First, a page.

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Poor cognition 26 percent more likely if low Vitamin D (29 studies) – meta-analysis July 2017

A Systematic Review and Meta-Analysis of The Effect of Low Vitamin D on Cognition

American Geriatric Society, First published: 31 July 2017. DOI: 10.1111/jgs.15012
Alicia M. Goodwill PhD, Cassandra Szoeke PhD

Cognition at VitaminDWiki

Cognitive category starts with the following

Very brief summary of Cognitive decline
Treatment : Vitamin D intervention slows or stops progression
Prevention : Many observational studies - perhaps Vitamin D prevents
Omega-3 both prevents and treats cognition
Wonder the benefits if both Vitamin D AND Omega-3 were to be used
Dementia page - 50 items

379 items in Cognition category

see also Overview Alzheimer's-Cognition and Vitamin D
Overview Parkinson's and Vitamin D

Studies in both categories of Cognition and:
Cardiovascular (7 studies), Genetics (9 studies), Vitamin D Receptor (16 studies), Omega-3 (50 studies), Intervention (19 studies), Meta-analyses (22 studies), Depression (23 studies), Parkinson's (22 studies)
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Poor cognition 26 percent more likely if low Vitamin D (29 studies) – meta-analysis July 2017
Every schizophrenia measure was improved when vitamin D levels were normalized – June 2021
Cognitive Impairment and Dementia often associated with low Vitamin D – April 2020
IQ levels around the world are falling (perhaps lower Vitamin D, Iodine, or Omega-3)
Search VitaminDWiki for "WHITE MATTER" 325 items as of March 2023

Types of evidence that Vitamin D helps brain problems - 2014

Items of Cognition and Intervention (give Vitamin D and see what happens)

Items of Cognition and Meta-analysis

Lower vitamin D in blood causes Alzheimer's Disease (Mendelian gene analysis) – Dec 2019

With an aging population and no cure for dementia on the horizon, risk factor modification prior to disease onset is an urgent health priority. Therefore, this review examined the effect of low vitamin D status or vitamin D supplementation on cognition in midlife and older adults without a diagnosis of dementia.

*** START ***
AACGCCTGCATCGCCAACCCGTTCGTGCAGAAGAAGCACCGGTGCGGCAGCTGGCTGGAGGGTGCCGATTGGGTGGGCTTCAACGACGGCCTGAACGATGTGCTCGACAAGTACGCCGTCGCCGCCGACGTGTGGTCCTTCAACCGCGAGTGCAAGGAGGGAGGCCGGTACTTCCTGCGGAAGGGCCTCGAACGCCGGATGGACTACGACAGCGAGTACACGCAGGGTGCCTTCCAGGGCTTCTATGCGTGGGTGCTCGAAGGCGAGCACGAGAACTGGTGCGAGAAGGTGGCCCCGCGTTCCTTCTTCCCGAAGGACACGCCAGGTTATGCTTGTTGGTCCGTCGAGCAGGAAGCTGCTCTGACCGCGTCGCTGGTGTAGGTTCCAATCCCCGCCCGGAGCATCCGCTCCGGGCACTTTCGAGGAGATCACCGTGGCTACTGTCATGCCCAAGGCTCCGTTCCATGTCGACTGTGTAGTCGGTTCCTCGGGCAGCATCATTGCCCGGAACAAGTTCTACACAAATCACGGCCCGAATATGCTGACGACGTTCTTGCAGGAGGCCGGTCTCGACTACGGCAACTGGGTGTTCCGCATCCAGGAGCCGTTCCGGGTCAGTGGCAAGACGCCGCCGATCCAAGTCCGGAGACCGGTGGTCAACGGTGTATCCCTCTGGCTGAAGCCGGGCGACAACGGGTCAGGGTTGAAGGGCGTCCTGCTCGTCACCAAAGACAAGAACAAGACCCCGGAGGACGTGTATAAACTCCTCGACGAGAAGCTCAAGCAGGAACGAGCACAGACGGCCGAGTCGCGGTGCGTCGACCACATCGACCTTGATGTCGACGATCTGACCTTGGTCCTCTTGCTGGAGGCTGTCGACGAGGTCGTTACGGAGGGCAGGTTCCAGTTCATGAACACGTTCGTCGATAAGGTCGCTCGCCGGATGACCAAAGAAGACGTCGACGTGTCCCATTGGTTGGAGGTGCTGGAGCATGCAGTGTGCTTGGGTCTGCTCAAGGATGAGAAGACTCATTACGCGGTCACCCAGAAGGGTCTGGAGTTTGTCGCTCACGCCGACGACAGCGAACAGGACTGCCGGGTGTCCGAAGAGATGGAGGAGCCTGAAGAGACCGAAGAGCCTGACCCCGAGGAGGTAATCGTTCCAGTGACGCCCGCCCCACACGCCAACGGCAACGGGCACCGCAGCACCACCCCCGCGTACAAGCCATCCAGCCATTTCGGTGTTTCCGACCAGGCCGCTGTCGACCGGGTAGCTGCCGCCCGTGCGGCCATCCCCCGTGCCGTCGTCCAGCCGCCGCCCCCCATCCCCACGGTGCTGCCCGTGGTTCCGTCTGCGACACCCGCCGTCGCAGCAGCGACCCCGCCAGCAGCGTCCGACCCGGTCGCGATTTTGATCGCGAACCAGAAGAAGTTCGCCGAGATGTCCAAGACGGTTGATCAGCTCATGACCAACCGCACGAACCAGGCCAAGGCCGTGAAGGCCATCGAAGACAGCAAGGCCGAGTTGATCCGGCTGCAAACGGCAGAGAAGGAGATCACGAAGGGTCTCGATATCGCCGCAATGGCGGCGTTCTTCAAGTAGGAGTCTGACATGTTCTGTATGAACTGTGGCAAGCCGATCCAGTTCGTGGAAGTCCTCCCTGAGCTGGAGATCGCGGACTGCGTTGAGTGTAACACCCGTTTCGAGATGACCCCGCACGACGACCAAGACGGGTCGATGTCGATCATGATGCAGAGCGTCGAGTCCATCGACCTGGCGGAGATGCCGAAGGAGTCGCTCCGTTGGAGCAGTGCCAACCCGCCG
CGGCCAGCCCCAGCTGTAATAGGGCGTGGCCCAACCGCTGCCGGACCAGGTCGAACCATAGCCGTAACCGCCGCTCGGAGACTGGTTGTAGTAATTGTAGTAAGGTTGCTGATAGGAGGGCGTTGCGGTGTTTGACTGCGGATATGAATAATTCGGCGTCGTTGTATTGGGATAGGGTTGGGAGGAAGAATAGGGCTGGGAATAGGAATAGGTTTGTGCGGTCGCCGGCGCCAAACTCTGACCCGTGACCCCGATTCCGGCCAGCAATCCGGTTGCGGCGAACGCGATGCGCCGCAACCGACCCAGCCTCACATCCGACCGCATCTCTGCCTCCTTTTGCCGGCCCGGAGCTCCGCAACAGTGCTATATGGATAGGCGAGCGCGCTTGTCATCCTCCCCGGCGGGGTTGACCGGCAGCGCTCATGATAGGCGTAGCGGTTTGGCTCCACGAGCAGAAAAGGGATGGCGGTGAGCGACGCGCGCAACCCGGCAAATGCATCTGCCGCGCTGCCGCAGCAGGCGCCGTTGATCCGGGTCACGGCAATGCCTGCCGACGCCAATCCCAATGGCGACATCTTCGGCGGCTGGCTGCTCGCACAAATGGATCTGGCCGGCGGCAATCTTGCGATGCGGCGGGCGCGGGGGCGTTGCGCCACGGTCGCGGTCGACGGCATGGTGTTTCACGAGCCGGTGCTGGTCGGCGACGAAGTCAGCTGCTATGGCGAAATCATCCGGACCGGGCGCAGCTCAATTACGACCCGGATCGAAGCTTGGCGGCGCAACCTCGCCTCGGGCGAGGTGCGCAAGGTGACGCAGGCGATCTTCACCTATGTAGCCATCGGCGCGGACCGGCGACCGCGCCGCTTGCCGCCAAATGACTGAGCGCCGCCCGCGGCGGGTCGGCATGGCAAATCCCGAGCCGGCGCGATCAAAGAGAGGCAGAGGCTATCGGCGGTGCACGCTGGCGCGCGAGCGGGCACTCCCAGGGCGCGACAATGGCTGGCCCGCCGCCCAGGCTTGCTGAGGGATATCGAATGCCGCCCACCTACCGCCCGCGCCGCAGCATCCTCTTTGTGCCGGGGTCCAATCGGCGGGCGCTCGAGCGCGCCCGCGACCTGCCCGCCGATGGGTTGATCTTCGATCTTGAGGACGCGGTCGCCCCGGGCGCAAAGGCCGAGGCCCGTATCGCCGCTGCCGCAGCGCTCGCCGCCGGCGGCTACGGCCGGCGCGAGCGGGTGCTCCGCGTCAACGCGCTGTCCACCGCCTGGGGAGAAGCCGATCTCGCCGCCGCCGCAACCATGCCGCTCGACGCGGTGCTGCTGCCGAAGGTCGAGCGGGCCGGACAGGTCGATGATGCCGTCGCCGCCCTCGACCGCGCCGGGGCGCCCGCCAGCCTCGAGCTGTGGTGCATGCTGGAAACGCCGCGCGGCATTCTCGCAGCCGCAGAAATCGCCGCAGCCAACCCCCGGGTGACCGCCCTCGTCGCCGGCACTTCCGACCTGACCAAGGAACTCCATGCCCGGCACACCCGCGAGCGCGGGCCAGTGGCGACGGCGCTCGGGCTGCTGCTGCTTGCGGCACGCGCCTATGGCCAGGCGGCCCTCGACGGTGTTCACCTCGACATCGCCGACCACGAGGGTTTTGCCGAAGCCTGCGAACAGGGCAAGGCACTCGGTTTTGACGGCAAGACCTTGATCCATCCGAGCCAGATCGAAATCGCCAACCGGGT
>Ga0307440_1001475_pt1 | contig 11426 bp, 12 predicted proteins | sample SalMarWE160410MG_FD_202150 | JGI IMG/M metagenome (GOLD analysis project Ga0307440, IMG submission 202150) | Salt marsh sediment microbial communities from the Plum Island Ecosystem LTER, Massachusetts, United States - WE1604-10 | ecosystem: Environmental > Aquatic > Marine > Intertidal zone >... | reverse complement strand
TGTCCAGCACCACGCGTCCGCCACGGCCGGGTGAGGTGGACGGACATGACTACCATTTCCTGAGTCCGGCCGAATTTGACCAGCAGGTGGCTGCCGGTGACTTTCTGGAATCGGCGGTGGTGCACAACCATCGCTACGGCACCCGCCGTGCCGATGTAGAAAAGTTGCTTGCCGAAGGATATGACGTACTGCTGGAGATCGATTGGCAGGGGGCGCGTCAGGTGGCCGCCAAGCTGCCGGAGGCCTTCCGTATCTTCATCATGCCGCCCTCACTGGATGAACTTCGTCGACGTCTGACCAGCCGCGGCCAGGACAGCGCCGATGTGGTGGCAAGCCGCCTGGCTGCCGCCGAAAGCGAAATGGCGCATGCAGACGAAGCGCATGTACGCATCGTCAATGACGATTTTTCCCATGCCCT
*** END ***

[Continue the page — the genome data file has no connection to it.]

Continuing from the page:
Design: Systematic review and random effect meta-analysis.

Observational (cross-sectional and longitudinal cohort) studies comparing low and high vitamin D status and interventions comparing vitamin D supplementation with a control group were included in the review and meta-analysis.

Studies including adults and older adults without a dementia diagnosis were included.

Medline (PubMed), AMED, Psych INFO, and Cochrane Central databases were searched for articles until August 2016. The Newcastle-Ottawa Scale and Physiotherapy Evidence Database assessed methodological quality of all studies.

Twenty-six observational and three intervention studies (n = 19–9,556) were included in the meta-analysis. Low vitamin D was associated with worse cognitive performance (OR = 1.24, CI = 1.14–1.35) and cognitive decline (OR = 1.26, CI = 1.09–1.23); with cross-sectional yielding a stronger effect compared to longitudinal studies. Vitamin D supplementation showed no significant benefit on cognition compared with control (SMD = 0.21, CI = −0.05 to 0.46).

Observational evidence demonstrates low vitamin D is related to poorer cognition; however, interventional studies are yet to show a clear benefit from vitamin D supplementation. From the evidence to date, there is likely a therapeutic age window relevant to the development of disease and therefore vitamin D therapy. Longitudinal lifespan studies are necessary to depict the optimal timing and duration in which repletion of vitamin D may protect against cognitive decline and dementia in aging, to better inform trials and practice towards a successful therapy.

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Poor cognition 26 percent more likely if low Vitamin D (29 studies) – meta-analysis July 2017        
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